This Folio Life: From pitch to publication for True Grit

In our latest blog we follow the journey of True Grit – from the seed of an idea to the published edition.


How does a book become a Folio edition?

There are certain titles that will always justify a place in our library, but as we continue to diversify, and look beyond the traditional canon, publishing meetings have become livelier: this was certainly the case with True Grit. A brilliant narrative with some of the sassiest, most natural dialogue you’ll ever read, it has all the hallmarks of a contemporary classic. But there’s more: by choosing a young female protagonist in a male-dominated society, Charles Portis flipped the traditional western. For Publishing Director Tom Walker, it was a book that we simply had to publish, but the journey from idea to publication is a long one.


Getting the team on board

Although Tom was confident that everyone who read True Grit would fall in love with it, no book gets the go-ahead without being pitched across the company – from editors to the sales team, designers and production – enough Folio people need to fall in love with a book before we publish it. And, as we’re an illustrated publisher, there’s always a long discussion with our design team before a final decision is made. For True Grit, Art Director Raquel Leis Allion was keen to explore the book’s rich filmic history, and she began looking for an artist with that wonderful visual scope in mind.

No edition moves forward until the right illustrator is found, as artwork is integral to our editions. In this instance, Juan Estaban Rodríguez couldn’t have been better suited to the brief: an illustrator specialising in film and gig posters, he immediately grasped and extended the concept, and the Folio edition of True Grit began to emerge.

Illustration by Juan Estaban Rodríguez for True Grit, The Folio Society 2019

The details that make a Folio book exceptional

If you’re familiar with Folio books, you’ve probably noticed that we take our typefaces seriously. True Grit called for a font that would evoke the world of the Western, and we selected Kennerley – a bold font used on poster advertising in the early 19th century.

Kennerley typeface for True Grit, The Folio Society 2019

But the design process doesn’t end inside the book; the binding and slipcase need just as much thought. For our edition, Juan continued the epic western theme with a stunning wraparound binding design that captures the scope of Mattie’s personal and physical journey.

True Grit, The Folio Society 2019

Unveiling the finished book

It’s no secret that we’re perfectionists and we won’t sign off a book until every last detail is perfect. Our production schedule for True Grit was pushed to the limit in order to get the binding lettering just right, and it’s the same for every book – it takes as long as it takes. But when the first printed editions arrive at the office, and the book looks even better than we imagined, all the time and effort spent on the detail is worthwhile.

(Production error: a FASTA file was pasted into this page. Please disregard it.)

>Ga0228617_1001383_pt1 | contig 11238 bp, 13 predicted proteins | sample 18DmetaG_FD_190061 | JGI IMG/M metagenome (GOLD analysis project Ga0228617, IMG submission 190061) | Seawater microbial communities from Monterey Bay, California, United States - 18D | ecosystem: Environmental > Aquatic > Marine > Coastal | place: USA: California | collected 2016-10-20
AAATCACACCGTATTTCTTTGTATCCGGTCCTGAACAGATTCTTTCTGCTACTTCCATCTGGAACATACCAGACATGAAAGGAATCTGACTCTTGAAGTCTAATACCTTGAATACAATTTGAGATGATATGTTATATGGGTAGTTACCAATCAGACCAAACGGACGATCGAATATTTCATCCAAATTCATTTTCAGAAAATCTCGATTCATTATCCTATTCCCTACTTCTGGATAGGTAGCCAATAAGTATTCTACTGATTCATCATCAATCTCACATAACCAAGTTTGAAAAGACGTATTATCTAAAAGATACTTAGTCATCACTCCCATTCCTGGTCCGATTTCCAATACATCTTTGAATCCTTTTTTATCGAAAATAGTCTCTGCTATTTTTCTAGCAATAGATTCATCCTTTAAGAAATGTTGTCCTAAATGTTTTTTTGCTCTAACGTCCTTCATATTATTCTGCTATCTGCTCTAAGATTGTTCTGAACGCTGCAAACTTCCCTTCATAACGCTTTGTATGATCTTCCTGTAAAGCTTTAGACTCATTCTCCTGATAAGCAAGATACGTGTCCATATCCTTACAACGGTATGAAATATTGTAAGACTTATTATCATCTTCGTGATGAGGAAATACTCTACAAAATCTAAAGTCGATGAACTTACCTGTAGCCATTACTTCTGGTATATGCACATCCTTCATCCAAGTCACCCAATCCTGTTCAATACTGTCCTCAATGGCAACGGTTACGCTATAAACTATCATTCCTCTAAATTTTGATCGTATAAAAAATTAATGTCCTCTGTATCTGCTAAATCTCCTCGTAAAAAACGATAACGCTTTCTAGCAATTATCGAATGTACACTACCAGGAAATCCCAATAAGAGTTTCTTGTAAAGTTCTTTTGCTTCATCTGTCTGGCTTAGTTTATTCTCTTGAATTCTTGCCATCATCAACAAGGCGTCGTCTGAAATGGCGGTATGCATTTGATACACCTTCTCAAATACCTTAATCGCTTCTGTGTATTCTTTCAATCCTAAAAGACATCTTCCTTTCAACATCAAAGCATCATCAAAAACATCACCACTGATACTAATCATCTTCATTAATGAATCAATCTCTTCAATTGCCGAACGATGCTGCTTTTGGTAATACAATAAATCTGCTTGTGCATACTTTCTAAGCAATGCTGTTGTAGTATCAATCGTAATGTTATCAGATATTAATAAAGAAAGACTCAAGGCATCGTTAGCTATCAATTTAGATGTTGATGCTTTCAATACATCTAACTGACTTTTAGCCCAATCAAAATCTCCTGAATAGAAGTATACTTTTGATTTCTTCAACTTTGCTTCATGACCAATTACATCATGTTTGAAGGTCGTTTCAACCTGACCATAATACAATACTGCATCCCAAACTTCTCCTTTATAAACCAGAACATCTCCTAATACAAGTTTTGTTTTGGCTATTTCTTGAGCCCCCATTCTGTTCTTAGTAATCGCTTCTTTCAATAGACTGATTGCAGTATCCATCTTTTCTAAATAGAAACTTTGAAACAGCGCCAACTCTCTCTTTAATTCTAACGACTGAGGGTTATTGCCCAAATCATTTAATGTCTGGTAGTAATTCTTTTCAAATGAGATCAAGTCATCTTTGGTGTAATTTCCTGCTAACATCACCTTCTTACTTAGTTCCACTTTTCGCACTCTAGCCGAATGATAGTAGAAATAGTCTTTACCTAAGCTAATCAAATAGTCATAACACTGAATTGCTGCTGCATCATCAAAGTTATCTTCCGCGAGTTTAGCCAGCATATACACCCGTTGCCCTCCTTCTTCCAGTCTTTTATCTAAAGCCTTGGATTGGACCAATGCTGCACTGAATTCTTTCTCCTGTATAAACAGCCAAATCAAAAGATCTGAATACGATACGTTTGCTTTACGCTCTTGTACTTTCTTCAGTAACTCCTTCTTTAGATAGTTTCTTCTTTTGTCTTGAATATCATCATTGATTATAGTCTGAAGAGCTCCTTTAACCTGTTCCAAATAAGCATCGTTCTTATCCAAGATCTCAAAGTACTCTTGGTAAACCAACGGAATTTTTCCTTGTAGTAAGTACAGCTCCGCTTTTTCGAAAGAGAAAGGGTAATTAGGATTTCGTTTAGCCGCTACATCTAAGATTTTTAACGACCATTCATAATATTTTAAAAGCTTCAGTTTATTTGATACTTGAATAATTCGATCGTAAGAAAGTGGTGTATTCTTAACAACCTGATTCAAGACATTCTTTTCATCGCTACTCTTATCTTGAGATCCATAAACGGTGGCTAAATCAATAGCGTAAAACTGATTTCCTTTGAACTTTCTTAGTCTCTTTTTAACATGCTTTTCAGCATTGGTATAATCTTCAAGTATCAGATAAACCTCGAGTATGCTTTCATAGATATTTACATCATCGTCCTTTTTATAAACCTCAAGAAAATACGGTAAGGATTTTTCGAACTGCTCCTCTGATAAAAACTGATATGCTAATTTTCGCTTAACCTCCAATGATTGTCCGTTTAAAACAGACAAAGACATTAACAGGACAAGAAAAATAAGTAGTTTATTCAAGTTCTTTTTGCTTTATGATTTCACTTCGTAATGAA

True Grit, The Folio Society 2019

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Comments from others

  • David Stuart says:

    Hi Folio
    I bought True Grit just before Christmas and really enjoyed it. The cover illustration sold the book to me. Illustrations are a reason I’ve been with the Society since 1979.
    The introductions are another plus and in this case Donna Tartts intro is one of the best ever – read that intro ansd you can’t wait to read the book.
    Best of all the book matches all the hype I’ve given it here.

  • Joshua Johnson says:

    After finding out Folio was publishing True Grit, I had to purchase it asap. This is one of my favorite western film titles with John Wayne. My conclusion after reading the book is that it was just as great as the film. Along with The conclusion comes an idea. I hope Folio can find another great western title to publish, also a great film, The Cowboys by William Dale Jennings.

  • Glenn Robison says:

    This is a book Folio can be justifiably proud of. I hadn’t read it previously and indeed hadn’t seen the film(s) until 2019, not being a fan of the western genre. Despite my reservations it features a first class, truly engrossing story, brilliantly and stylishly told. The Folio production values are exactly as you would expect.

    What to follow it with, I mused. According to Tom Walker this is the first western Folio has published, which would make the choice of follow-up tricky. So may I respectfully draw Tom’s (and everyone else’s) attention to The Virginian, by Owen Wister, published by Folio in 1981. I read it immediately after True Grit and enjoyed it immensely. Which one is better? Tough one to call, storywise, though True Grit wins on illustrations and production values. The Virginian is readily and cheaply available on the secondary market, as a quick search of Abebooks has just confirmed.

  • Jim Latimer says:

    A beautiful edition of the Portis classic. The presentation is, as always, remarkable. Very happy to add it to My library shelf.

    In the future, I would love to see a Folio edition of Joe David Brown’s novel, “Addie Pray.“ It would be amazing to see what your designers could come up with for this book.

  • David Graham says:

    Loved True Grit. Do you have plans to continue with any other Westerns? I recommend Shane.